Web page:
#WhatIReallyReallyWant: GIRL POWER!

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July 16, 2016

Whenever I hear the phrase “Girl Power”, the first thing that comes to mind is the Spice Girls posing together, flashing peace signs. Although the phrase was coined prior to Spice Girl mania, there is no question about the fact that the Spice Girls were the ones responsible for popularizing the widespread use of the term, during the mid-1990’s. The phrase grew to become so popular that it actually landed itself a home in the dictionary, where it’s defined as “the idea that women and girls should be confident, make decisions, and achieve things independently of men.”

Girl power rests upon the fundamental notion of female empowerment. And for that reason, I find it absolutely brilliant that The United Nations Global Goals For Sustainable Development managed to work the Spice Girls into their latest campaign to promote awareness for Goal 5, which seeks to achieve gender equality and empower all women and girls.

As part of the Global Goals campaign for girls and women, Project Everyone, Getty Images, and the global cinema advertising association SAWA partnered together to produce an amazing music video titled “#WhatIReallyReallyWant”. The video uses the famous Spice Girls hit song “Wannabe”, and features female artists from around the world. Throughout the background of the video, there are images calling for some of the things girls and women “really, really want”, which include ending child marriage and violence against girls, quality education for all girls, and equal pay for equal work. These are some, but not all, of the targets outlined by the United Nations in Goal 5.

The video is very well done. So well done that former Spice Girl members and other celebrities began endorsing and sharing the video, declaring their support for gender equality initiatives, and reiterating the important messages the video aims to deliver.

Along with the video, this campaign seeks to encourage girls and women to share a photo of themselves (or a piece of paper) stating what they really, really want for girls and women, using the hashtag #WhatIReallyReally. All images featuring that hashtag will be shown to the world leaders meeting at the UN in September 2016.

Goal 5, Gender Equality, became part of the 2030 Agenda for Sustainable Development in September of last year, when leaders from around the world gathered in New York at the United Nations Headquarters. The leaders in attendance reached an agreement on 17 specific goals and targets to achieve by year 2030, which are referred to as the 17 Sustainable Development Goals (also known as SDG’s or Global Goals). These goals tackle a wide range of issues, and highlight the need for transformative and universal change on behalf of not only the national leaders, but everyone around the world.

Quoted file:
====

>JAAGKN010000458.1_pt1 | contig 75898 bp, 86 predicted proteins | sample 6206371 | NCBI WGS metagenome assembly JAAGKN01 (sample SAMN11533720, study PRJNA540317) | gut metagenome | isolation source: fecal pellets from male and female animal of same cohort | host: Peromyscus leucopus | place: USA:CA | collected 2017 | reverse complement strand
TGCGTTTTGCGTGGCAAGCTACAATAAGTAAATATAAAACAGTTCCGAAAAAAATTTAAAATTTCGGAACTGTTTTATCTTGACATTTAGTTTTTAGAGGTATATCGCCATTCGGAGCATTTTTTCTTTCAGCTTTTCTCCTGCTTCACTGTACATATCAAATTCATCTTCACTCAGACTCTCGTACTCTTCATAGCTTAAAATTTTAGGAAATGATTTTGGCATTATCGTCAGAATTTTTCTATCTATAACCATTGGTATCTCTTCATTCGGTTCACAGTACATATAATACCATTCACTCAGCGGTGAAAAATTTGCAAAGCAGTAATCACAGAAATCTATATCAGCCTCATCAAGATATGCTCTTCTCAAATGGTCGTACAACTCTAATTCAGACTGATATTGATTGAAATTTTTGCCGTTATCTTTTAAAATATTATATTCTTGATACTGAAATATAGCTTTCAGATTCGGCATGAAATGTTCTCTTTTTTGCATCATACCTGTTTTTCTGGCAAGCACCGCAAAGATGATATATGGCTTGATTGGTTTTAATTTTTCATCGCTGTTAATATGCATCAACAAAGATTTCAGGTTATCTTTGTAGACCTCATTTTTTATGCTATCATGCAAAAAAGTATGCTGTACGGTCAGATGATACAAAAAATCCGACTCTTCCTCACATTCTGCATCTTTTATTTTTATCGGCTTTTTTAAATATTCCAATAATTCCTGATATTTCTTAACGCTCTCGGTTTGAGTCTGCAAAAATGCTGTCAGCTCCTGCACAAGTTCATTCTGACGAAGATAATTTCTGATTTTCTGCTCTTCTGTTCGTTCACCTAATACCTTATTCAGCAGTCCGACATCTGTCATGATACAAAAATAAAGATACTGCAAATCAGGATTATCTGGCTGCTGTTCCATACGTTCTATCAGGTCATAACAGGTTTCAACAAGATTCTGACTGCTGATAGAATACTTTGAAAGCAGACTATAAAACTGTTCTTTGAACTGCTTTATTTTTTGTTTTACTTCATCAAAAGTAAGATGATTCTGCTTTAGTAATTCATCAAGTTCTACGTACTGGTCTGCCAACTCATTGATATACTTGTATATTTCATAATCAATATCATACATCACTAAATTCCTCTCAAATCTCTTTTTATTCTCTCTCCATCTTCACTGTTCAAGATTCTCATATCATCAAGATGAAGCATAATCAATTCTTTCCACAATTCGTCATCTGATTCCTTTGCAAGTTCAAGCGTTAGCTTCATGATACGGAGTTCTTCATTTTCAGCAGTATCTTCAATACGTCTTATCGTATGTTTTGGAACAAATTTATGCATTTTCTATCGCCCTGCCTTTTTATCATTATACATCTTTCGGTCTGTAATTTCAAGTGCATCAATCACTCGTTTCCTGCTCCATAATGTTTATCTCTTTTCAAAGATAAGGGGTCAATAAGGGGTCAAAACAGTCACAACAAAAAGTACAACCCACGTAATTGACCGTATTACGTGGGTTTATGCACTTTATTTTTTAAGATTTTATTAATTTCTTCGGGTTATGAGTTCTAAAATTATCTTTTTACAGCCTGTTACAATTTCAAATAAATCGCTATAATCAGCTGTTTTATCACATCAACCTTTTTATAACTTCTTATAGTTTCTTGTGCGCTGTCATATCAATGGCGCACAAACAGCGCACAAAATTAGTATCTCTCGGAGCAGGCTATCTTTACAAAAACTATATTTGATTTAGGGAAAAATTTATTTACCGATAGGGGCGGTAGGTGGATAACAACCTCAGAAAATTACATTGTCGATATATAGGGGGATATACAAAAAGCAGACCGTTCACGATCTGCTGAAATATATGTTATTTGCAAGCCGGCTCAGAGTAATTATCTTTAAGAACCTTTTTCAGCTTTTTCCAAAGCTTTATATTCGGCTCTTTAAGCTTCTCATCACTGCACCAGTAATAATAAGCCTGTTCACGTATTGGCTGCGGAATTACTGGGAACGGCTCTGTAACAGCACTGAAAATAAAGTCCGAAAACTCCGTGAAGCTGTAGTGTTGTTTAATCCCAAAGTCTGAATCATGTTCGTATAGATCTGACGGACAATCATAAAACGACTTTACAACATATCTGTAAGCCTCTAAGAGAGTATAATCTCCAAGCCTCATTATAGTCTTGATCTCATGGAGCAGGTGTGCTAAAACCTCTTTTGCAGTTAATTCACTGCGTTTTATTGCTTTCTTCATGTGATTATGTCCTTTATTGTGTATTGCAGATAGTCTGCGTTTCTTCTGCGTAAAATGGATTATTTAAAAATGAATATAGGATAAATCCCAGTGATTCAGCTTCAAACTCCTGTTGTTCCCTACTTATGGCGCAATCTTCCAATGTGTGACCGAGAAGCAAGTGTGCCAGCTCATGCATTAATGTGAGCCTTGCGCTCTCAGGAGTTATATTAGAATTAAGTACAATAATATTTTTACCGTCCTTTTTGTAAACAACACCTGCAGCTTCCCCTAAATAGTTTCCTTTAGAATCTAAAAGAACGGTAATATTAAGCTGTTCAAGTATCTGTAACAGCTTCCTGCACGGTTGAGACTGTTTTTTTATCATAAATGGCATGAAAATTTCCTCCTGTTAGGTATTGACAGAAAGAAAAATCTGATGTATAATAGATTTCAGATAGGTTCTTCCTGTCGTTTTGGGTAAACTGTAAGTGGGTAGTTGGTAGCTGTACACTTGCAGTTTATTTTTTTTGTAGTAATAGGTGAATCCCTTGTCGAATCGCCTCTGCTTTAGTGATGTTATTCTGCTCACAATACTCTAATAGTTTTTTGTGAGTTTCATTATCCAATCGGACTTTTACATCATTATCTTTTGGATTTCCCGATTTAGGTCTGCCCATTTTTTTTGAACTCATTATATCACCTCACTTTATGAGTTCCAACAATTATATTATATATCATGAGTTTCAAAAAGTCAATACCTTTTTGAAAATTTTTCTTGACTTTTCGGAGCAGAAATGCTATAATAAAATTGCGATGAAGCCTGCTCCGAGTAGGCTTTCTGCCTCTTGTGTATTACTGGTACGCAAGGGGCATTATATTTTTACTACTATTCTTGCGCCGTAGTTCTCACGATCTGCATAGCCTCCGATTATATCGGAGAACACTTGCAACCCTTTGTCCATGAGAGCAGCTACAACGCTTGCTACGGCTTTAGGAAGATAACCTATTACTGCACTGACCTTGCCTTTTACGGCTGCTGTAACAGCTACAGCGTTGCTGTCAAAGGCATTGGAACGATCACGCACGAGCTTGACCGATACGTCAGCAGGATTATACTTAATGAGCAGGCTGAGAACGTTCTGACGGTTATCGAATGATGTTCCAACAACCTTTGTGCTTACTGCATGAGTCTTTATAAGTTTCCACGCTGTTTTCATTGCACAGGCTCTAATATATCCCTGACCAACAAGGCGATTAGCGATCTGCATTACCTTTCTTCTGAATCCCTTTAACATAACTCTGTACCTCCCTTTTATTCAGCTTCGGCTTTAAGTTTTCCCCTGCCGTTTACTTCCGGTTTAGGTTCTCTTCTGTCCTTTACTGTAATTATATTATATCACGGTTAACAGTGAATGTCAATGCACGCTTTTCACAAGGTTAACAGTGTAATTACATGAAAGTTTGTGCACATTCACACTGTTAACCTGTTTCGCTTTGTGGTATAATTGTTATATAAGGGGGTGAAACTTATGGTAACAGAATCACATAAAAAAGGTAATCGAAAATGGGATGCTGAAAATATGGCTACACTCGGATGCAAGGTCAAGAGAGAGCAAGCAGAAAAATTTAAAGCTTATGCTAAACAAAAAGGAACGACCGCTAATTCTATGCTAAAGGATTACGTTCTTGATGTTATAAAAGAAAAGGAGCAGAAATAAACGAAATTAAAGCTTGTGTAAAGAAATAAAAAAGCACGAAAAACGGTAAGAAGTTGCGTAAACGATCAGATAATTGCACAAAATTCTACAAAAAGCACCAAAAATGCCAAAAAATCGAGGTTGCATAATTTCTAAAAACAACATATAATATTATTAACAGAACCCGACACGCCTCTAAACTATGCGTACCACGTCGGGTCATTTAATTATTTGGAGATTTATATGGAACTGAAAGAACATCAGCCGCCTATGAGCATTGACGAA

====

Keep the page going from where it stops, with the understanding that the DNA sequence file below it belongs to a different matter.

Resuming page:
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Thanks to live streaming capabilities, I was able to virtually attend both the Women Deliver Conference and The United State of Women Summit a couple months ago, where  the importance of investing in women and girls was a topic that was repeatedly brought to the table. A conversation I never get sick of hearing.

During the Women Deliver Conference, Dr. David Nabarro, Special Advisor on the 2030 Agenda for Sustainable Development touched directly on the topic of investing in girls and women, and how this is one of the most important investments. Dr. Nabarro described the 2030 Agenda as “a plan that is like a tapestry, that goes right across the totality of human experience, and right at the centre, is girls and women”. Nabarro argued that unless girls and women are given the best possible support and investment, they will be unable to contribute to the future of our world in the way they need to:

“It’s investing in girls and women that’s the key. In order to do that, what’s the most important thing? It’s for girls and women to be able to enjoy good health, to be able to make reproductive choices, to exercise their rights, and if that is done than the economic gains are huge – at least ten times greater return on investment. And at the same time, the countries themselves, if they’ve got healthy women who are able to enjoy well-being and to exercise their reproductive rights, they will be able to undergo the kind of development that is necessary for the future of our world.”

To me, it’s an absolute no-brainer to invest in girls and women, because the unfortunate reality is that millions and millions of girls and women around the world are unable to fully contribute to progressive development, as a result of denied access to education, forced harmful practices from a young age, and feelings of disempowerment as a result of their circumstances and cultural traditions. Due to such, we are missing a very large portion of the population which could be participating and contributing to advancing the Sustainable Development Goals, and this is extremely problematic. Imagine what we could do if we had an extra 60,000,000 girls and women helping us work towards these global goals? The possibilities are truly endless. Plus, we all know there is no force more powerful than a strong, educated, and empowered woman!